Feb 15, 2019

Seminar Report: “INCLUSIVE INNOVATION AND FOREIGN TECHNOLOGY INVESTMENT (FTI): Lessons from the Japan-Sri Lanka Innovation Platform (J-SLIP)”

On Tuesday, January 15, the “RCAPS Onigiri Seminar” entitled “INCLUSIVE INNOVATION AND FOREIGN TECHNOLOGY INVESTMENT (FTI): Lessons from the Japan-Sri Lanka Innovation Platform (J-SLIP)” was delivered by Prof. CASSIM, Monte of Graduate School of Leadership and Innovation, Shizenkan University.

[Report by Associate Professor MAHICHI Faezeh (APS) as the Seminar Organizer]

On Tuesday 15th January, 2019, Professor Monte Cassim visited APU to give a lecture titled “Inclusive innovation and Foreign Technology Investment (FTI): Lessons from the Japan- Sri Lanka Innovation Platform (J-SLIP)” This was done as part of the Ritsumeikan Center for Asia Pacific Studies (RCAPS) Seminar and chaired by Associate Professor Faezeh Mahichi.

The main theme of this lecture was “inclusive innovation”, which Professor Monte Cassim defines as using the most advanced technology available to solve the pressing issues that the disadvantaged members of society are facing. First he explained why inclusive innovation is necessary. Next he provided detailed example of inclusive innovation - the joint initiative between Sri Lankan government and Japanese government, called J-SLIP. Finally, through two case studies the early success of the J-SLIP initiative were introduced.

In the first section he discussed why innovations must be inclusive. In light of the recent surge in populism, not just in developed countries but also in many emerging nations, Professor Cassim stresses the importance of “Equity, inclusion and sustainability” in fixing the problems with our current failed systems.

Next, Professor Cassim introduced The Japan-Sri Lanka Innovation Platform (J-Slip) as an example of the revolutionary shift from FDI (Foreign Direct Investment) and FPI (Foreign Policy Instrument) to FTI (Foreign Technology Investment). This new development philosophy stems from the realization that the future of development relies on the integration of science and technology into society and the collaboration between nations. J-SLIP structures the interaction between technology provider (technology entity) and recipient (implementation entity) so that both side can get a fair share, and that societally challenges are actually addressed.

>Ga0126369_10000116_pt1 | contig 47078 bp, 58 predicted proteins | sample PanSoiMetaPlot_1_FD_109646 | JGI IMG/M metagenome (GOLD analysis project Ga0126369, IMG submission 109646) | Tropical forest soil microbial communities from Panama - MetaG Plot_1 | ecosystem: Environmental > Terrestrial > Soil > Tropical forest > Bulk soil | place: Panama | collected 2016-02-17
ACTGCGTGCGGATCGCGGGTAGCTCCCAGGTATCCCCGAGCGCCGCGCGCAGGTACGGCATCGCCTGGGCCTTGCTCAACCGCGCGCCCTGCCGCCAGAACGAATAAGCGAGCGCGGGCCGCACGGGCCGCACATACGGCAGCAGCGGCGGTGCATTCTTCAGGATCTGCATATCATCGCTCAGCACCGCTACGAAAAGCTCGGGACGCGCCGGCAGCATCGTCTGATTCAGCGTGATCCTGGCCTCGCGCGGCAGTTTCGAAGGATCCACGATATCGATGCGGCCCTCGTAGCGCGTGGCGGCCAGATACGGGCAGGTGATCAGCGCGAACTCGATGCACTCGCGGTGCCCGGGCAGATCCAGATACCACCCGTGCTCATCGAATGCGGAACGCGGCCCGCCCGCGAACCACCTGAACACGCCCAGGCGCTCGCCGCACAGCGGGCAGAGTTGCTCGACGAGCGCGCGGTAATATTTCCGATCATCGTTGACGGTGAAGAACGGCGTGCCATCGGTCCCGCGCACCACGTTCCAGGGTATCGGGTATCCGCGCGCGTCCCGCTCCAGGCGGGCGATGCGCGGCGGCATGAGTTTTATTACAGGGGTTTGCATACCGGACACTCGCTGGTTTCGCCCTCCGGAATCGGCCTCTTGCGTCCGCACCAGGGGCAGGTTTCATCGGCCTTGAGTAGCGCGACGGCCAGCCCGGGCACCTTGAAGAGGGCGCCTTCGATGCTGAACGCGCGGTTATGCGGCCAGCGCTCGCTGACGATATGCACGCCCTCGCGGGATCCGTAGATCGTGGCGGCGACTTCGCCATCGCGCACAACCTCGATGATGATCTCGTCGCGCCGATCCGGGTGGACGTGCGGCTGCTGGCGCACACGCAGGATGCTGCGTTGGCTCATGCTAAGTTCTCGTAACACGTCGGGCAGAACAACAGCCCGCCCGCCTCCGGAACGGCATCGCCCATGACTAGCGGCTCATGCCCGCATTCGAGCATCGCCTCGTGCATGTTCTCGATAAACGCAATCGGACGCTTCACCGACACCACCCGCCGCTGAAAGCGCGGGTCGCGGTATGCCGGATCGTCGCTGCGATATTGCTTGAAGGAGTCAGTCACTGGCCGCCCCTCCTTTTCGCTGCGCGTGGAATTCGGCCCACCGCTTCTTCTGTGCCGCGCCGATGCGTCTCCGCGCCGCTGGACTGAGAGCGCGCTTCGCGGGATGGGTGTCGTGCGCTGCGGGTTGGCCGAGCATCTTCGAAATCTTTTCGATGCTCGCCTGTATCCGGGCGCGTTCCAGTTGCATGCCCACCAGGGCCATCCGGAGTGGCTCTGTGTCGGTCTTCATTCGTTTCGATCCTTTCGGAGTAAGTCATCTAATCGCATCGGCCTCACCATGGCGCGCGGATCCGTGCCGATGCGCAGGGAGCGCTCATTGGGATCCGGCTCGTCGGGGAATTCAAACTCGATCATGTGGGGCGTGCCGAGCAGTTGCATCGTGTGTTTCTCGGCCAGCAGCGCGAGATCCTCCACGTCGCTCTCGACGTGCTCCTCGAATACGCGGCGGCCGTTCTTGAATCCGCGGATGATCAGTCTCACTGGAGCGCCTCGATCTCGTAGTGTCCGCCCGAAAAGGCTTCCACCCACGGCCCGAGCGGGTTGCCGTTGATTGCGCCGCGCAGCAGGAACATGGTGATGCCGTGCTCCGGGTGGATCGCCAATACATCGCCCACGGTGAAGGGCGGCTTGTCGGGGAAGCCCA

This led to the next section where Professor Cassim introduced two examples of the “propulsive projects” that have been successfully implemented.

The first one, Eco-Smart mobility is an improved version of the traditional three wheelers (which is ubiquitous in Sri Lanka). This new electric vehicle is not only environmentally friendly, but also has the potential to introduce new business opportunities. For example, a startup could introduce a new groceries delivering system for old people using the electric three wheelers. As such, new technologies also have the potential to improve the welfare of common people.

In the same vein, case two focused on how technology can help old people live a healthier life. Through a system connecting the medical, tourism and agricultural sectors the healthcare needs of the aging population is taken care of. Moreover, by utilizing medical tourism, this is done without an extensive welfare and insurance system established by developed countries such as Japan.

Throughout the seminar Professor Cassim also stressed that a university can offer what private companies cannot. The former APU president also linked such discussion with his experience of working inside the Ritsumeikan system, especially his decision to become APU’s president. His key takeaway was that one should not be hesitant to take on a good opportunity. Only by doing so can one move onto another level in their life. Finally, in a parting message, he hoped that we can all value diversity and unique perspectives in other people. To him, that is what sets APU apart from other Japanese universities: “The Appreciation of Diversity is in APU’s Mission”.

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